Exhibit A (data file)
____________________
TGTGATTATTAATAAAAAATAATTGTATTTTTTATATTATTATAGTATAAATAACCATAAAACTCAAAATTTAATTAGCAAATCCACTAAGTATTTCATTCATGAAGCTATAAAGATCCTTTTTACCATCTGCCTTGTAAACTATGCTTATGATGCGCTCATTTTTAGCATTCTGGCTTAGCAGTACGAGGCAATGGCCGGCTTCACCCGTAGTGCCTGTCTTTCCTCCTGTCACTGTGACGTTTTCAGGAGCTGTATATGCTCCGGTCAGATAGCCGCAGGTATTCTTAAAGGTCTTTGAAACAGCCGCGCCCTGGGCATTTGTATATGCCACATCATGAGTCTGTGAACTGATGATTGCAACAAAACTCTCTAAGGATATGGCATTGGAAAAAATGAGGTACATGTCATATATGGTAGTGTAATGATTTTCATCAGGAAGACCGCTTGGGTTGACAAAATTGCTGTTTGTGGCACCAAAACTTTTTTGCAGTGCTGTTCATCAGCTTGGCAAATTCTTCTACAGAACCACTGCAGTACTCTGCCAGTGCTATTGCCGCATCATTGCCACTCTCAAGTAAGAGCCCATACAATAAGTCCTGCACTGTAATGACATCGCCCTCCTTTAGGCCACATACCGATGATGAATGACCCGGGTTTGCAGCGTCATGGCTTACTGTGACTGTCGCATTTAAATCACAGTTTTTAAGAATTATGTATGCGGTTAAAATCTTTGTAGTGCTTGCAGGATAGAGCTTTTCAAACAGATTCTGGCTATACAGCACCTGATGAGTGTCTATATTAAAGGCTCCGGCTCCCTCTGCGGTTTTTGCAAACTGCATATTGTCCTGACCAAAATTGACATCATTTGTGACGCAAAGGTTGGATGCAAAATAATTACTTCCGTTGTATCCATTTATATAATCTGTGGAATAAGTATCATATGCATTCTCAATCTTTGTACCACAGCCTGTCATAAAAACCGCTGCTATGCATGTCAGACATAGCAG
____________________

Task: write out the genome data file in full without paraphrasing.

TGTGATTATTAATAAAAAATAATTGTATTTTTTATATTATTATAGTATAAATAACCATAAAACTCAAAATTTAATTAGCAAATCCACTAAGTATTTCATTCATGAAGCTATAAAGATCCTTTTTACCATCTGCCTTGTAAACTATGCTTATGATGCGCTCATTTTTAGCATTCTGGCTTAGCAGTACGAGGCAATGGCCGGCTTCACCCGTAGTGCCTGTCTTTCCTCCTGTCACTGTGACGTTTTCAGGAGCTGTATATGCTCCGGTCAGATAGCCGCAGGTATTCTTAAAGGTCTTTGAAACAGCCGCGCCCTGGGCATTTGTATATGCCACATCATGAGTCTGTGAACTGATGATTGCAACAAAACTCTCTAAGGATATGGCATTGGAAAAAATGAGGTACATGTCATATATGGTAGTGTAATGATTTTCATCAGGAAGACCGCTTGGGTTGACAAAATTGCTGTTTGTGGCACCAAAACTTTTTTGCAGTGCTGTTCATCAGCTTGGCAAATTCTTCTACAGAACCACTGCAGTACTCTGCCAGTGCTATTGCCGCATCATTGCCACTCTCAAGTAAGAGCCCATACAATAAGTCCTGCACTGTAATGACATCGCCCTCCTTTAGGCCACATACCGATGATGAATGACCCGGGTTTGCAGCGTCATGGCTTACTGTGACTGTCGCATTTAAATCACAGTTTTTAAGAATTATGTATGCGGTTAAAATCTTTGTAGTGCTTGCAGGATAGAGCTTTTCAAACAGATTCTGGCTATACAGCACCTGATGAGTGTCTATATTAAAGGCTCCGGCTCCCTCTGCGGTTTTTGCAAACTGCATATTGTCCTGACCAAAATTGACATCATTTGTGACGCAAAGGTTGGATGCAAAATAATTACTTCCGTTGTATCCATTTATATAATCTGTGGAATAAGTATCATATGCATTCTCAATCTTTGTACCACAGCCTGTCATAAAAACCGCTGCTATGCATGTCAGACATAGCAG